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IEA sees Iran flows up by 300,000 b/d by end-March

19 Jan 2016 09:00 GMT
IEA sees Iran flows up by 300,000 b/d by end-March

London, 19 January (Argus) — The lifting of US and EU nuclear-related sanctions against Iran could add about 300,000 b/d of supply to the global oil market by the end of the current quarter, and oil prices could fall further if Iran moves quickly to offer its oil on attractive terms, according to the IEA.

"Our assessment is that considerable progress has been made in readying its oil network and identifying prospective buyers" by Iran, the IEA said in its monthly Oil Market Report (OMR). "We expect flows from Iranian oil fields, now free of any restrictions, to rise towards a pre-sanctions capacity of 3.6mn b/d within six months".

Consequently, the oil market faces the prospect of a third successive year when supply will exceed demand by 1.0mn b/d "and there will be enormous strain on the ability of the oil system to absorb it efficiently," the IEA said.

"Although we do not formally forecast Opec oil production, in a scenario whereby Iran adds 600,000 b/d to the market by mid-year and other members maintain current output, global oil supply could exceed demand by 1.5mn b/d in the first half of 2016," it said. "While the pace of stock building eases in the second half of the year as supply from non-OPEC producers falls, unless something changes, the oil market could drown in over-supply".

At the same time, the IEA revised down its 2016 call on Opec crude — including returning member Indonesia — by 300,000 b/d to 31.7mn b/d because of anticipated weaker demand growth and more resilient non-Opec supply than forecast previously. The 2016 call is 1.6mn b/d higher than in 2015. The IEA expects the call to reach 32.32mn b/d in the second half of the year, "roughly what the group is currently producing".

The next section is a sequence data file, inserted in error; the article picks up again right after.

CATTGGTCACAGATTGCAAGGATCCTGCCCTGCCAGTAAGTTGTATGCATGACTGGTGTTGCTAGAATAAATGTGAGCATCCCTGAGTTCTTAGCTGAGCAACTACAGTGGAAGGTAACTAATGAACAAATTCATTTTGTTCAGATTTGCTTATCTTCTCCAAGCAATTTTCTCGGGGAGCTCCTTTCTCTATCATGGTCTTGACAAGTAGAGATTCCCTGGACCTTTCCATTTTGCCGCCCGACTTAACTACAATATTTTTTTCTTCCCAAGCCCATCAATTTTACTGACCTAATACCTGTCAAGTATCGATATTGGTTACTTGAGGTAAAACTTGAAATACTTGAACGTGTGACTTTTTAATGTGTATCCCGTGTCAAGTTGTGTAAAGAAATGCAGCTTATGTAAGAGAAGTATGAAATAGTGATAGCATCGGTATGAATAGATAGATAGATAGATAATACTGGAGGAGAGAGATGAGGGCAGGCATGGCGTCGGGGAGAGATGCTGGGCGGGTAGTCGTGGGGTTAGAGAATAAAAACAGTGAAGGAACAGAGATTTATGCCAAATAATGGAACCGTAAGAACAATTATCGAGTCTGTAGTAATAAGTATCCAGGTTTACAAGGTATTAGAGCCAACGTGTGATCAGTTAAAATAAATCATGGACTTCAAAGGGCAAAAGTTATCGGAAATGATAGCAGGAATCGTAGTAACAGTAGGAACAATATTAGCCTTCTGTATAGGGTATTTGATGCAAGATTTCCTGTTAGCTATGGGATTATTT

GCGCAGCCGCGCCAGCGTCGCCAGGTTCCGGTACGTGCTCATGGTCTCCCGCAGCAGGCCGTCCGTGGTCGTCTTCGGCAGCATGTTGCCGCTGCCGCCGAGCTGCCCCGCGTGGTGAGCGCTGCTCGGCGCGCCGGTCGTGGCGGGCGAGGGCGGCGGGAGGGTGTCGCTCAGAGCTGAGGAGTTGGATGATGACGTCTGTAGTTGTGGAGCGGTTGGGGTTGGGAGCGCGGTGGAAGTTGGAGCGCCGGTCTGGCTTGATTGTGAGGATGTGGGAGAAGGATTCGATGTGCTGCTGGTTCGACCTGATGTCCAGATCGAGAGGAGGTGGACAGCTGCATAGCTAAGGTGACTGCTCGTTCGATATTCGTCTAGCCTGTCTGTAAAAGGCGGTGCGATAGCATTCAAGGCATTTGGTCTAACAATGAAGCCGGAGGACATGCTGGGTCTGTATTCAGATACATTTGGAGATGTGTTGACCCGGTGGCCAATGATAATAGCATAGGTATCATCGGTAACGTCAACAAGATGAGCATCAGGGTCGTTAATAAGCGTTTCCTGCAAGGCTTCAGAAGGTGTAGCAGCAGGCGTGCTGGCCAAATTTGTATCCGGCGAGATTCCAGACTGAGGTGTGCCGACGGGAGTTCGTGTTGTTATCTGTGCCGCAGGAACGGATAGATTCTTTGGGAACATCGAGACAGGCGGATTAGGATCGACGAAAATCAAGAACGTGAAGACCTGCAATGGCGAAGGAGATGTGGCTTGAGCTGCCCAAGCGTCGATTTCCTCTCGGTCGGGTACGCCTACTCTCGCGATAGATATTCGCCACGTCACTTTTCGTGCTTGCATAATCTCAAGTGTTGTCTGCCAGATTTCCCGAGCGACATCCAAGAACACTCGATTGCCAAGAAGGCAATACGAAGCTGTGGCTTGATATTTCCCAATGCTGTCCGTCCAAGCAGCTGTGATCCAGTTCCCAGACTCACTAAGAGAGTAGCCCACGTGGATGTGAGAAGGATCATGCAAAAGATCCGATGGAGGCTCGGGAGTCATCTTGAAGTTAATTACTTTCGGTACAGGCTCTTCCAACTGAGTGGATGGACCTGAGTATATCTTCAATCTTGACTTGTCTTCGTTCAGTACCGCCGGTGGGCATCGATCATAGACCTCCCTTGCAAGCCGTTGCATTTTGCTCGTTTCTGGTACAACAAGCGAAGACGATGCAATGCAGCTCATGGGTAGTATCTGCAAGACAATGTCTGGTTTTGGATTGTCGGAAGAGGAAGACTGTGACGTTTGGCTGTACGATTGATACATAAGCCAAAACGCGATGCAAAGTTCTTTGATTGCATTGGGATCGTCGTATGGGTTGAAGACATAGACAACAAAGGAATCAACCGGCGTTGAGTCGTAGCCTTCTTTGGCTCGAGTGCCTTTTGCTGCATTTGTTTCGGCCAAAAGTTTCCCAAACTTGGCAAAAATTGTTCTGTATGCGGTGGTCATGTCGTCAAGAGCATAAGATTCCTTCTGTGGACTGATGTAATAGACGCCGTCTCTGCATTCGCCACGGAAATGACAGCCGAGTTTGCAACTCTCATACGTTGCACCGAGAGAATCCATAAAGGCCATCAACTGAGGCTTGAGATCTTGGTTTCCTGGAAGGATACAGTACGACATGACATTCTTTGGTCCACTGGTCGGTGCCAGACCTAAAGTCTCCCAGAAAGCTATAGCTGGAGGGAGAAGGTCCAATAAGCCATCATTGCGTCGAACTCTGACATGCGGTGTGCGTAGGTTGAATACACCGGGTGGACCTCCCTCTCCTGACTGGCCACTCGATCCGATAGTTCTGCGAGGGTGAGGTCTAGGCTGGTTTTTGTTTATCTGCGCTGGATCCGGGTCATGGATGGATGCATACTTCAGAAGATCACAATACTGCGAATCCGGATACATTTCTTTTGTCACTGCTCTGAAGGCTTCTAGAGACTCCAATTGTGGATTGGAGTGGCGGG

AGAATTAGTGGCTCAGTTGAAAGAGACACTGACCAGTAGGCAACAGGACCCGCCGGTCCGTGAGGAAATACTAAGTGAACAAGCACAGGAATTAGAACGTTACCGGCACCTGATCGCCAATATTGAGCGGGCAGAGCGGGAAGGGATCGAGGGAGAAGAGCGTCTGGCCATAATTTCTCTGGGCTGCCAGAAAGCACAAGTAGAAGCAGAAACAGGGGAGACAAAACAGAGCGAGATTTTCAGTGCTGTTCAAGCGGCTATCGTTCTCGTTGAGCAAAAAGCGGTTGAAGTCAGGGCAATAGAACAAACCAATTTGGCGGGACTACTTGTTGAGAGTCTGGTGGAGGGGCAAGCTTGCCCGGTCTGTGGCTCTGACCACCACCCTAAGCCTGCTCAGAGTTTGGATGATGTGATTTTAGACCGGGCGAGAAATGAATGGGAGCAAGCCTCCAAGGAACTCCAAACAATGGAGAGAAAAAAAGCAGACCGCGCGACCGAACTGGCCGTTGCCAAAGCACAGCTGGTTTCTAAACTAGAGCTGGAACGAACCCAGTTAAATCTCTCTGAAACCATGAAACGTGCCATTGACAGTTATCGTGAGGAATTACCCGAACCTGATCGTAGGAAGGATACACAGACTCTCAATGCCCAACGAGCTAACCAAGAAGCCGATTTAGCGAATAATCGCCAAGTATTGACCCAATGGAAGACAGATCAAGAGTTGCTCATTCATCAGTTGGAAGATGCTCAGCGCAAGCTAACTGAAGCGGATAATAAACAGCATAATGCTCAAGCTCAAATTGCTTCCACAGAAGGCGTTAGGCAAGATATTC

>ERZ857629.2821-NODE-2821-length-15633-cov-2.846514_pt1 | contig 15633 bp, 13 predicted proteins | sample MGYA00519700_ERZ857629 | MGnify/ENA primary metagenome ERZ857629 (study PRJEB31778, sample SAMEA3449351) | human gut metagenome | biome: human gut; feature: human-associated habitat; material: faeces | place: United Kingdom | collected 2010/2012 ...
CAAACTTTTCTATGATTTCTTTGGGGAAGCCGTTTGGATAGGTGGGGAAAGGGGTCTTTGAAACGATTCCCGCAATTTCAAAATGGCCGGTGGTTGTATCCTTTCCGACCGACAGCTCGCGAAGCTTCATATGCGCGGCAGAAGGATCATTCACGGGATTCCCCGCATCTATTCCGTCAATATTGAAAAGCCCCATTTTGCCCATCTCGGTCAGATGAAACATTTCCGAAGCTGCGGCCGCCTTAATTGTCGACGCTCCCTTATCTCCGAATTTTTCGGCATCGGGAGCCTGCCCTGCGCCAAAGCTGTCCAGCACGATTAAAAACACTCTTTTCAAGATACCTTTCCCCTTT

The IEA now expects demand growth to slow down to 1.2mn b/d in 2016 from 1.7mn b/d last year, taking the 2016 global demand to 95.7mn b/d.

Global oil supplies increased by 2.6mn b/d last year, although by December growth had eased to 600,000 b/d. Nevertheless, "non-Opec oil production is proving resilient in the face of plunging oil prices, with the fourth-quarter output revised up by 280,000 b/d since last month's report", the IEA said. But it expects non-Opec supply to fall by 600,000 b/d this year to 57mn b/d, after growing by 1.4mn b/d in 2015 and 2.4mn b/d in 2014.

Global inventories are likely to increase by a further 285mn bl this year after growing by a notional 1bn bl in 2014-15, according to the IEA. "Despite significant capacity expansions over 2016, this stock build will put storage infrastructure under pressure and could see floating storage become profitable," it said.

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